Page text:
Holidaymakers have told of the “chaos” at airports in the wake of the collapse of Monarch Airlines.
Passengers, many unaware that the budget airline had gone into administration overnight, turned up at the airport expecting to board flights.
Monarch cancelled all flights – and future holidays – leaving many in tears.
Hundreds turned up at Manchester Airport this morning and had to be turned away.
Around 110,000 passengers were stranded overseas and one of them, Helen Healey, 52, of Mirfield , had to queue at Alicante Airport in Spain after her Monarch flight back to Manchester was cancelled.
Helen, who had been on a short break to Benidorm with friends, said: “I was due to fly at 11.45am but my friend got an e-mail at 7.15am to say all flights had been cancelled and we should check the website.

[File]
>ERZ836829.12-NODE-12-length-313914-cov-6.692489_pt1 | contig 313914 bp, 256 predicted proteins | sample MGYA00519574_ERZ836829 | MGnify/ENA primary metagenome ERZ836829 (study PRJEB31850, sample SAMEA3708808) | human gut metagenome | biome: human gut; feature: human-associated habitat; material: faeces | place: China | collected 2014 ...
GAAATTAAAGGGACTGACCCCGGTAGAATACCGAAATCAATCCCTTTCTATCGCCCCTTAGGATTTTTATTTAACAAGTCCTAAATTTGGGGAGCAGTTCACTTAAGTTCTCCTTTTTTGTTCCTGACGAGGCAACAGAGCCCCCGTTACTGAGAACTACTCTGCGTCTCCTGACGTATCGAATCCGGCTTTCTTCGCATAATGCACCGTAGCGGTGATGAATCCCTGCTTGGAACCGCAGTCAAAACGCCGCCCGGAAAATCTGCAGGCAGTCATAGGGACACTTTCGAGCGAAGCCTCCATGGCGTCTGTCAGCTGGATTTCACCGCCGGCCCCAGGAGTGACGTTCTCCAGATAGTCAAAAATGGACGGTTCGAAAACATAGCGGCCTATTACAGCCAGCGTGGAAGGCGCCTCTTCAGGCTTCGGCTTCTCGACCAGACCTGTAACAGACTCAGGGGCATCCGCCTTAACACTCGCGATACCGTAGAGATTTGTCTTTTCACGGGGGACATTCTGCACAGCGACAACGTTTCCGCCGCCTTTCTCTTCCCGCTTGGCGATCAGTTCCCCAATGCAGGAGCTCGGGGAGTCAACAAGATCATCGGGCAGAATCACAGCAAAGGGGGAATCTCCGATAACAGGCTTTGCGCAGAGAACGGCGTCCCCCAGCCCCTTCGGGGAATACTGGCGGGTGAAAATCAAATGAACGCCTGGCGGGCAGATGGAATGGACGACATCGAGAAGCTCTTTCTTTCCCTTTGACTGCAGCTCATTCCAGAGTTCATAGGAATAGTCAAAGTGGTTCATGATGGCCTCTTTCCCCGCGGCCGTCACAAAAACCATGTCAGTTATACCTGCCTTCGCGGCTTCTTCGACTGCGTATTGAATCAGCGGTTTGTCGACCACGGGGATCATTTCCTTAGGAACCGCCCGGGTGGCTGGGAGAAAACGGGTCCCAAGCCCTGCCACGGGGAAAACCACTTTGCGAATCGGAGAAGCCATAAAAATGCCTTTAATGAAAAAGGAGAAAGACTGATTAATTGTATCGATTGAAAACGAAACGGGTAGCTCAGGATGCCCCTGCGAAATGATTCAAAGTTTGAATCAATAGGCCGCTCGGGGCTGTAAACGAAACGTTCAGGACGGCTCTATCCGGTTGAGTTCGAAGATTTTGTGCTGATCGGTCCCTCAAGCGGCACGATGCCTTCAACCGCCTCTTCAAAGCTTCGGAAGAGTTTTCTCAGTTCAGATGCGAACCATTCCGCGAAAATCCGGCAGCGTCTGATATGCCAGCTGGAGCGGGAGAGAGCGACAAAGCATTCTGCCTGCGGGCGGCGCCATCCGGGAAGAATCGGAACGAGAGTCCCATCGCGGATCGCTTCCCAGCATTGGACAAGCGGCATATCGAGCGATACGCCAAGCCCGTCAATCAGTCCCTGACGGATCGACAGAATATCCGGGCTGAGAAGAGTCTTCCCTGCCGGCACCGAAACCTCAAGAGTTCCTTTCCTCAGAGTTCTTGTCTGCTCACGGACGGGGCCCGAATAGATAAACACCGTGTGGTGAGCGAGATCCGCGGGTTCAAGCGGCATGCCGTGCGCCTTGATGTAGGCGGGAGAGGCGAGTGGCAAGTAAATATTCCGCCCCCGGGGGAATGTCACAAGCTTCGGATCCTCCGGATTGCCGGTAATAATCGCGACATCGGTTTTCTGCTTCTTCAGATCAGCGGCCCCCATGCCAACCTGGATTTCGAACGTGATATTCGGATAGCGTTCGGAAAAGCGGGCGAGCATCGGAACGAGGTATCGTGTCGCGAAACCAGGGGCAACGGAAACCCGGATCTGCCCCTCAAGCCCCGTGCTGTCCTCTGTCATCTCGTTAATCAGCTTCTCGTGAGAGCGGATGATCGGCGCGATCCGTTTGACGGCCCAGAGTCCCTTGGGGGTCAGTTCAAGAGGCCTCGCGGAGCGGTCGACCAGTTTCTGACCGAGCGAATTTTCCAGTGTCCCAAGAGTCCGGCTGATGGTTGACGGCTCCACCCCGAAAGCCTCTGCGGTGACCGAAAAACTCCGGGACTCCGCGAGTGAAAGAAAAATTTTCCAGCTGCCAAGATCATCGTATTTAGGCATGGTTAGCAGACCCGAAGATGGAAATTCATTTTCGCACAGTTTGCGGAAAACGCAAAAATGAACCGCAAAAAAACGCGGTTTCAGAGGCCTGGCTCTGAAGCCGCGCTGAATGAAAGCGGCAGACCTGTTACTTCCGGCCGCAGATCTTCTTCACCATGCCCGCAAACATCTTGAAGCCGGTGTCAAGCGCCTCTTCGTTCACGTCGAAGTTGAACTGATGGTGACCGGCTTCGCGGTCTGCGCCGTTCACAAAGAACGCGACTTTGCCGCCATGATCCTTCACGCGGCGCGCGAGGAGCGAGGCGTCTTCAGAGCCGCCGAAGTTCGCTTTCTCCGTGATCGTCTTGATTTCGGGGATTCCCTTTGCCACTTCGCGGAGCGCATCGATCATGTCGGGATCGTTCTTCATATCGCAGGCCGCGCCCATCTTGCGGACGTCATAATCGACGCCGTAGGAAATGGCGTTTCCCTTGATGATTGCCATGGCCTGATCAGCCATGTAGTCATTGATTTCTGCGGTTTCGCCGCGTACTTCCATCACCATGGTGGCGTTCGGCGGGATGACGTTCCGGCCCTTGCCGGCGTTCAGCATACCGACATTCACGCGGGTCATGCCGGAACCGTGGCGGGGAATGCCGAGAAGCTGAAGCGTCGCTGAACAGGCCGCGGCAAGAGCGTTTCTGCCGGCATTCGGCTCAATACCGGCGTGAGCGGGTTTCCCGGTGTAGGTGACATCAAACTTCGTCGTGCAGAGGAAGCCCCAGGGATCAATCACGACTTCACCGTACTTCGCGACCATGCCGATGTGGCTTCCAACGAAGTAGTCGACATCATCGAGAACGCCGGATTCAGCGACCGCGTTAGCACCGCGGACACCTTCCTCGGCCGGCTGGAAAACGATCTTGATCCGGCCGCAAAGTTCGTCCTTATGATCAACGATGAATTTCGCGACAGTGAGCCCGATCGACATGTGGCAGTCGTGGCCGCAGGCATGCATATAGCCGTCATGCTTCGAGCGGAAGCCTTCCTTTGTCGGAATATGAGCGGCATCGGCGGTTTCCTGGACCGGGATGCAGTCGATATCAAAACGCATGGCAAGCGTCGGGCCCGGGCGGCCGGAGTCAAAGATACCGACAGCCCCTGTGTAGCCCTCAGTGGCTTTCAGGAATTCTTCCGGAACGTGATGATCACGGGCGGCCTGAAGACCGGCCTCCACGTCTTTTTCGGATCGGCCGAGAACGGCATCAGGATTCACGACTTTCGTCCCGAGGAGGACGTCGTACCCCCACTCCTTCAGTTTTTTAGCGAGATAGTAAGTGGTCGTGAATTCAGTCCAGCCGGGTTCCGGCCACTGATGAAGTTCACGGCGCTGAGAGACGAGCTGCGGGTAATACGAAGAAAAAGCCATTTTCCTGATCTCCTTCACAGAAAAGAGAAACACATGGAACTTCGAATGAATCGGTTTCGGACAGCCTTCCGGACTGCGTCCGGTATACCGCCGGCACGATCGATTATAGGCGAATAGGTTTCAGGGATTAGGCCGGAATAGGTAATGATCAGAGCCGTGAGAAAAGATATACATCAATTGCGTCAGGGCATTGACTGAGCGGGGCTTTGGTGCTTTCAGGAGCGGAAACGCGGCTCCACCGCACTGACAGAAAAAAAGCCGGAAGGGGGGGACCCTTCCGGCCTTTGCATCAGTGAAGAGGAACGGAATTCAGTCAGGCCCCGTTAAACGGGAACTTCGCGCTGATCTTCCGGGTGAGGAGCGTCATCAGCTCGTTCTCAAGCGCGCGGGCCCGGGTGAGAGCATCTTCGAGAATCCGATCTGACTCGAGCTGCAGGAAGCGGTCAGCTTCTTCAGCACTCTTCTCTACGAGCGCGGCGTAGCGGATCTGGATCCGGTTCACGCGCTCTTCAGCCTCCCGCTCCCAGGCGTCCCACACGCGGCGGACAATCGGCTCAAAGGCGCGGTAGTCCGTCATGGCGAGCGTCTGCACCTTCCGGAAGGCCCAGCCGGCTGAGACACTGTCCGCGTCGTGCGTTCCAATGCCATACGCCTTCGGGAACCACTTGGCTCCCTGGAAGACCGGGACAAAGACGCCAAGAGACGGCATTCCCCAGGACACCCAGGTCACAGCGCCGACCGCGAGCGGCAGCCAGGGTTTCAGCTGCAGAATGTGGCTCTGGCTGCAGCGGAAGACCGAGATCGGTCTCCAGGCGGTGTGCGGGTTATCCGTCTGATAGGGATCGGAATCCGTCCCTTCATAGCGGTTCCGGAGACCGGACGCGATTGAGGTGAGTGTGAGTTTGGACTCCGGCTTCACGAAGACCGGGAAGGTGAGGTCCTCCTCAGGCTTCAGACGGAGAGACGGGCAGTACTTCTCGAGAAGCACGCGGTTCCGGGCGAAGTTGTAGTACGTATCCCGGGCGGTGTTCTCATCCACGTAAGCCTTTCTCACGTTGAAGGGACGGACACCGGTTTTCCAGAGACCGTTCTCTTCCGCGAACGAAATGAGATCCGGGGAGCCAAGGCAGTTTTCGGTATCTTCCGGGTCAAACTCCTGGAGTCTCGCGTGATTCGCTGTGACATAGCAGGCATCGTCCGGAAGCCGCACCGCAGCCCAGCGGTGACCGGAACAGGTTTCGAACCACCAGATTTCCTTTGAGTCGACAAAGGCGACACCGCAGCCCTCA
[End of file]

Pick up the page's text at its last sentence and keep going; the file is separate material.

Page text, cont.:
“It was absolute chaos at Alicante. Nobody knew what was happening and people were panicking.”
Helen, who was flying back on her own, queued with Iberia airlines and secured a flight with Spanish charter airline Evelop.
The Civil Aviation Authority (CAA) said it has been asked by the Government to charter more than 30 aircraft to bring the passengers back to the UK, the biggest peacetime repatriation operation.
CAA chief executive Andrew Haines said: “We know that Monarch’s decision to stop trading will be very distressing for all of its customers and employees.
“This is the biggest UK airline ever to cease trading, so the Government has asked the CAA to support Monarch customers currently abroad to get back to the UK at the end of their holiday at no extra cost to them.
“We are putting together, at very short notice and for a period of two weeks, what is effectively one of the UK’s largest airlines to manage this task.
“The scale and challenge of this operation means that some disruption is inevitable. We ask customers to bear with us as we work around the clock to bring everyone home.”